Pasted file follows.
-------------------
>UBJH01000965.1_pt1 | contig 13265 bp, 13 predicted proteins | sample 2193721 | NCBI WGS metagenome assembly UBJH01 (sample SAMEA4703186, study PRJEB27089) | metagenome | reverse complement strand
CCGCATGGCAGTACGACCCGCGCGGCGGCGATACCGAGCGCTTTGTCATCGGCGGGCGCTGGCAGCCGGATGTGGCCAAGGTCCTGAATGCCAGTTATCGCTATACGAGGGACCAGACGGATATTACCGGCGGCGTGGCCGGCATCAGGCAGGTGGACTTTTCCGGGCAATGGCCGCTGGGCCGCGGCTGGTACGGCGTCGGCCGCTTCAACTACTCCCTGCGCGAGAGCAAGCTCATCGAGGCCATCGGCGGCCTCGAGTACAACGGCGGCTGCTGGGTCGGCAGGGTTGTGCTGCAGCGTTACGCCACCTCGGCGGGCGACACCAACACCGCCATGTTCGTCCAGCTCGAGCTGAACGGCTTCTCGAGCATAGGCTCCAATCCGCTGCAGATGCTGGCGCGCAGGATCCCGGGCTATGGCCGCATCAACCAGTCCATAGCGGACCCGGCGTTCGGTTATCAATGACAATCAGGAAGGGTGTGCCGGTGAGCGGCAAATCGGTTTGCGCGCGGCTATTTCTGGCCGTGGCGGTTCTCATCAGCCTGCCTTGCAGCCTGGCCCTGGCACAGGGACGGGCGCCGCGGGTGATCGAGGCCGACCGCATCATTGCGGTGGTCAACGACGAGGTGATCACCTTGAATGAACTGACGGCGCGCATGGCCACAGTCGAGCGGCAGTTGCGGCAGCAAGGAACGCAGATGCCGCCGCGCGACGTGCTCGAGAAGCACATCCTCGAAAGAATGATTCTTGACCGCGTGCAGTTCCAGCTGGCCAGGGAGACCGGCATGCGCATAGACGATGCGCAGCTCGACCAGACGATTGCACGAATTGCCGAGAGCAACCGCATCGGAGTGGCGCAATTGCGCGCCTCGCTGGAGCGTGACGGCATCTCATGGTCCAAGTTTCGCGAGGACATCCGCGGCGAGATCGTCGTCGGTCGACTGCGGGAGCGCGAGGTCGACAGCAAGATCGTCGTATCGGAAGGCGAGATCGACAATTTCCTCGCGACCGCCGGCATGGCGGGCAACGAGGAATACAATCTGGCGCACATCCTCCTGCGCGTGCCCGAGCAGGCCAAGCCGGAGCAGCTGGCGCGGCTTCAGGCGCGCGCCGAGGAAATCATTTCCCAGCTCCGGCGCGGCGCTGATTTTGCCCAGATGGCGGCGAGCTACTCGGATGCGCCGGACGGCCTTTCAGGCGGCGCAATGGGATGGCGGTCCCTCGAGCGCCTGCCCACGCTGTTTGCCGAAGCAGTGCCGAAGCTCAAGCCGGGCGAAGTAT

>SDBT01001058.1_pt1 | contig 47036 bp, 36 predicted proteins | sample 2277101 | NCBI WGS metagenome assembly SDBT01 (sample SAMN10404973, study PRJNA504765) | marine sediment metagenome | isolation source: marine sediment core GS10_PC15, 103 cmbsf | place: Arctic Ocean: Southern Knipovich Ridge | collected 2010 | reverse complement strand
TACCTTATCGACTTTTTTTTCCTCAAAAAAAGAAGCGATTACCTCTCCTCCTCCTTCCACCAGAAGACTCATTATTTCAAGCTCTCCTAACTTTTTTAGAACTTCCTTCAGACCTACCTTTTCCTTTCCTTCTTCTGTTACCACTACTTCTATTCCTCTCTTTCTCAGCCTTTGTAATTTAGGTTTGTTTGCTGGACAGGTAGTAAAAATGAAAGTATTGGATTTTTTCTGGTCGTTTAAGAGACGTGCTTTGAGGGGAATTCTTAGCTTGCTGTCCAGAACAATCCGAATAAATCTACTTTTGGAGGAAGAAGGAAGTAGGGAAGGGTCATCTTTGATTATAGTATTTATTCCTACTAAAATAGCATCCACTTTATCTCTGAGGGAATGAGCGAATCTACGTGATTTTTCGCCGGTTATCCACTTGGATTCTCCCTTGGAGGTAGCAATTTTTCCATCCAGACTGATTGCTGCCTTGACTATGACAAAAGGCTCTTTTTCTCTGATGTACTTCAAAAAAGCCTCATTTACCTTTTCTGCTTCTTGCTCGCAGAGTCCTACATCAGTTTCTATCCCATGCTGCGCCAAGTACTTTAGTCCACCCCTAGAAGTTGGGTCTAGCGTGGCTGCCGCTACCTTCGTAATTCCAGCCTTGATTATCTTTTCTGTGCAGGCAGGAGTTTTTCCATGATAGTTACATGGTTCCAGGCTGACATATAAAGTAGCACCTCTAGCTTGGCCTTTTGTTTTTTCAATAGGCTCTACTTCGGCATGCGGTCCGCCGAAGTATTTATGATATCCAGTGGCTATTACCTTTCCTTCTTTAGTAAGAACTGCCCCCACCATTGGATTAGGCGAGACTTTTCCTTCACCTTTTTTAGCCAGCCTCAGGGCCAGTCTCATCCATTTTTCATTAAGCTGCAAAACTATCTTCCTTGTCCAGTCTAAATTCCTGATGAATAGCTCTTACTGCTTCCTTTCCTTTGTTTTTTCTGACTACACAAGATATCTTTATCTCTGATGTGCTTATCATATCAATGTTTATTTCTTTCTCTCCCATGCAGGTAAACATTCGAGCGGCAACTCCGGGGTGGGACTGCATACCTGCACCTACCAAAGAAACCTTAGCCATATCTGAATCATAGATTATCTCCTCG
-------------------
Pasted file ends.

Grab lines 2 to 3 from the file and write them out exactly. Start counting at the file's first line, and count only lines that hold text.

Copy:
CCGCATGGCAGTACGACCCGCGCGGCGGCGATACCGAGCGCTTTGTCATCGGCGGGCGCTGGCAGCCGGATGTGGCCAAGGTCCTGAATGCCAGTTATCGCTATACGAGGGACCAGACGGATATTACCGGCGGCGTGGCCGGCATCAGGCAGGTGGACTTTTCCGGGCAATGGCCGCTGGGCCGCGGCTGGTACGGCGTCGGCCGCTTCAACTACTCCCTGCGCGAGAGCAAGCTCATCGAGGCCATCGGCGGCCTCGAGTACAACGGCGGCTGCTGGGTCGGCAGGGTTGTGCTGCAGCGTTACGCCACCTCGGCGGGCGACACCAACACCGCCATGTTCGTCCAGCTCGAGCTGAACGGCTTCTCGAGCATAGGCTCCAATCCGCTGCAGATGCTGGCGCGCAGGATCCCGGGCTATGGCCGCATCAACCAGTCCATAGCGGACCCGGCGTTCGGTTATCAATGACAATCAGGAAGGGTGTGCCGGTGAGCGGCAAATCGGTTTGCGCGCGGCTATTTCTGGCCGTGGCGGTTCTCATCAGCCTGCCTTGCAGCCTGGCCCTGGCACAGGGACGGGCGCCGCGGGTGATCGAGGCCGACCGCATCATTGCGGTGGTCAACGACGAGGTGATCACCTTGAATGAACTGACGGCGCGCATGGCCACAGTCGAGCGGCAGTTGCGGCAGCAAGGAACGCAGATGCCGCCGCGCGACGTGCTCGAGAAGCACATCCTCGAAAGAATGATTCTTGACCGCGTGCAGTTCCAGCTGGCCAGGGAGACCGGCATGCGCATAGACGATGCGCAGCTCGACCAGACGATTGCACGAATTGCCGAGAGCAACCGCATCGGAGTGGCGCAATTGCGCGCCTCGCTGGAGCGTGACGGCATCTCATGGTCCAAGTTTCGCGAGGACATCCGCGGCGAGATCGTCGTCGGTCGACTGCGGGAGCGCGAGGTCGACAGCAAGATCGTCGTATCGGAAGGCGAGATCGACAATTTCCTCGCGACCGCCGGCATGGCGGGCAACGAGGAATACAATCTGGCGCACATCCTCCTGCGCGTGCCCGAGCAGGCCAAGCCGGAGCAGCTGGCGCGGCTTCAGGCGCGCGCCGAGGAAATCATTTCCCAGCTCCGGCGCGGCGCTGATTTTGCCCAGATGGCGGCGAGCTACTCGGATGCGCCGGACGGCCTTTCAGGCGGCGCAATGGGATGGCGGTCCCTCGAGCGCCTGCCCACGCTGTTTGCCGAAGCAGTGCCGAAGCTCAAGCCGGGCGAAGTAT

>SDBT01001058.1_pt1 | contig 47036 bp, 36 predicted proteins | sample 2277101 | NCBI WGS metagenome assembly SDBT01 (sample SAMN10404973, study PRJNA504765) | marine sediment metagenome | isolation source: marine sediment core GS10_PC15, 103 cmbsf | place: Arctic Ocean: Southern Knipovich Ridge | collected 2010 | reverse complement strand